Having finished Galatea 2.2, Andrew Seal considers Richard Powers as a good novelist with a habit of writing bad prose:
And there is a fair bit of frustration to be had in this novel. As a sort of homeopathic effort to prevent myself from getting too angry at the extraordinary awfulness of many passages, I tattooed the margins of this book liberally with “ughs” and “wtfs.” (E.g., “We made interstellar contact, paralyzed by the mutual knowledge that any attempt to communicate would be culture-bound” or “I was so far out on a narrative limb that I knew I was ripe for amputation.”) Very little, however, could diminish my irritation with Powers’s glib depictions of theory-mad English students and his winsome reduction of humanism to remembering famous lines from famous poems and a constant “can-you-identify-the-allusion” memory game.
So what’s to like? Seal figures that Powers’ appeal is in his skill at finding “an appropriate linguistic middle ground” between “scientific lingo and humanistic sentiment.” That sounds about right—it’s certainly a more charitable assessment than James Wood‘s characterization in the New Yorker of Powers’ work, which gave the impression that his books read like pages of Harlequin novels pasted inside advanced physics texts. True, Powers’ earliest novels made a fetish out of the split that Seal mentions—you can’t read Three Farmers on Their Way to a Dance or The Gold Bug Variations without reckoning with their structure, designed to consider people as both products of scientific functioning and as, well, people.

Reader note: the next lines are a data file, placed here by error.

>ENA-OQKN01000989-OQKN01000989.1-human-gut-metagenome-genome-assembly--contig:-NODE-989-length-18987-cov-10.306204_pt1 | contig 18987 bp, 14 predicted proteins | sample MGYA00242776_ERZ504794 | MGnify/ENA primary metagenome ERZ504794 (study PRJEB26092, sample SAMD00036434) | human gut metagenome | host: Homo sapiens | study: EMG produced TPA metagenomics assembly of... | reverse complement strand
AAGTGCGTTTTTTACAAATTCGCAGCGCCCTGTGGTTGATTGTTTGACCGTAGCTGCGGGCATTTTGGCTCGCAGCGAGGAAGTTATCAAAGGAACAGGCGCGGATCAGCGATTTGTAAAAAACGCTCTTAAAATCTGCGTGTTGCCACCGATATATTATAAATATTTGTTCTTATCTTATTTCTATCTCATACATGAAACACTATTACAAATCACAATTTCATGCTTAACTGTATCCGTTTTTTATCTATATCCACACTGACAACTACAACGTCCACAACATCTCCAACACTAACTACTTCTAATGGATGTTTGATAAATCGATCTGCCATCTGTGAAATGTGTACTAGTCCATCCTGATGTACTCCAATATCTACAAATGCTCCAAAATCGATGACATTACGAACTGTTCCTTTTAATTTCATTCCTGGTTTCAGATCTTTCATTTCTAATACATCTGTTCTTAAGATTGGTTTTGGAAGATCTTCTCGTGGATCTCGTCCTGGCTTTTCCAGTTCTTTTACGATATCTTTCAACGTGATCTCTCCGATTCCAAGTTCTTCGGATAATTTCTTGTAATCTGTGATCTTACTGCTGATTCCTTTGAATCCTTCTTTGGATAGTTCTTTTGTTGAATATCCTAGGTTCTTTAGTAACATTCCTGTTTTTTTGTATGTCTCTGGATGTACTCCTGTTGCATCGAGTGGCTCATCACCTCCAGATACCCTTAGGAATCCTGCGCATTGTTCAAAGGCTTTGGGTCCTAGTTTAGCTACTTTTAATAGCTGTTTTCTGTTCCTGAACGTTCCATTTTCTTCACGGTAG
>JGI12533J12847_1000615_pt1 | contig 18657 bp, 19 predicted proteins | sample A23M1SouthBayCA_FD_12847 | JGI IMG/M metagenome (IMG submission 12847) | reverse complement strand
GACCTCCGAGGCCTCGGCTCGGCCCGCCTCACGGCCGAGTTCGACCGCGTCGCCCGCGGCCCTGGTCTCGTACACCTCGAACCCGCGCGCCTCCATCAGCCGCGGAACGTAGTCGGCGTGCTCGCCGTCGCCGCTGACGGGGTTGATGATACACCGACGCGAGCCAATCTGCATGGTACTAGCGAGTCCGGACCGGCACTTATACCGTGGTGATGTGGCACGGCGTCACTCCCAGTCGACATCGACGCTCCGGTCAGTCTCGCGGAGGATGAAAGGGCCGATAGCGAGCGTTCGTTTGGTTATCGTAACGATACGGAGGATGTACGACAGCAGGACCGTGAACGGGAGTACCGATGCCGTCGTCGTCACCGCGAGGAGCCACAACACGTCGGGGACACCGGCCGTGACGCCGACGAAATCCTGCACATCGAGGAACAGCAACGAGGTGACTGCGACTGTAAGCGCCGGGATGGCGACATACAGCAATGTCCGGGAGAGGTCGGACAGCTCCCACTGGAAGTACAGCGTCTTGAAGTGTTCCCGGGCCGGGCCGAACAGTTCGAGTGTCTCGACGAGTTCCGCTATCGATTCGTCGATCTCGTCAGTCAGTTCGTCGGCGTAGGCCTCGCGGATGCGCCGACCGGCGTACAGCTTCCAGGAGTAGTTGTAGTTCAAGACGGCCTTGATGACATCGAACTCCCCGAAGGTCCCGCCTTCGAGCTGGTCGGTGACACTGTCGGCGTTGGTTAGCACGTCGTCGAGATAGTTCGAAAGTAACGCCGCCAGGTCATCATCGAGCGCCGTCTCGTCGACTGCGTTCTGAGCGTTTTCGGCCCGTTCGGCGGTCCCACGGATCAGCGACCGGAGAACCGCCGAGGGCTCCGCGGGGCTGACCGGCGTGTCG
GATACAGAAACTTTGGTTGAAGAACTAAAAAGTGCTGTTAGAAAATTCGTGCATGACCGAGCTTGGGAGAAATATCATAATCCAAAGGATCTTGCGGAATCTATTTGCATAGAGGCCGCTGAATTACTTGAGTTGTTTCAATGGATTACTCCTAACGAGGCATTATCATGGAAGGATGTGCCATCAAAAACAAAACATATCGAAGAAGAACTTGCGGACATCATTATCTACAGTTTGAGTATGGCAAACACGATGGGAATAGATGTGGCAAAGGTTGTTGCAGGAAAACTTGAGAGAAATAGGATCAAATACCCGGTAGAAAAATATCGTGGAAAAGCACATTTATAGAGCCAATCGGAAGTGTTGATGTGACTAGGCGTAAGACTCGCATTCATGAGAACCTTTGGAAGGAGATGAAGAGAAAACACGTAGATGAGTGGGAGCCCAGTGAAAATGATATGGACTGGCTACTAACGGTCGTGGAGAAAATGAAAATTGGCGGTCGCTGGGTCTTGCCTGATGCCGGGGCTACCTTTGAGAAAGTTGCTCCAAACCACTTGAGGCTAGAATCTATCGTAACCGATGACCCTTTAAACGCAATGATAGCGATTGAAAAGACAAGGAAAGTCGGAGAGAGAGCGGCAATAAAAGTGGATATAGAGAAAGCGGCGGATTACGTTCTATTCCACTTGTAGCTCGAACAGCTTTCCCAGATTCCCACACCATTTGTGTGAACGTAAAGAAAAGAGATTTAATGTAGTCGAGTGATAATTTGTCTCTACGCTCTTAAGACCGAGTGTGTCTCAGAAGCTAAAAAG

It’s been years since I read Galatea 2.2, but I recall it as the moment where Powers stopped thinking about those two aspects of human existence as cleanly split and began to merge them. In time, I suspect Powers will wind up more admired for the novels where he more seamlessly merged those two halves. It might not be an accident that in his three best novels, 1998’s Gain, 2006’s The Echo Maker, and last year’s Generosity: An Enhancement, the central characters are confronting a medical condition. For Powers, that’s not an easy way to gain empathy for his characters, though it doesn’t hurt; mainly, it’s a way to embed his scientific concerns within characters, instead of making them ominous, ponderous outside forces as he has in other novels. Powers hasn’t given up on that strategy: The Time of Our Singing is his exhausting, important Novel About the Meaning of Race, and Plowing the Dark is his exhausting, important Novel About the Meaning of Imprisonment. But those other three novels are where the life in Powers’ writing is—they’re the places where the lingo and sentiment are free to tangle with each other.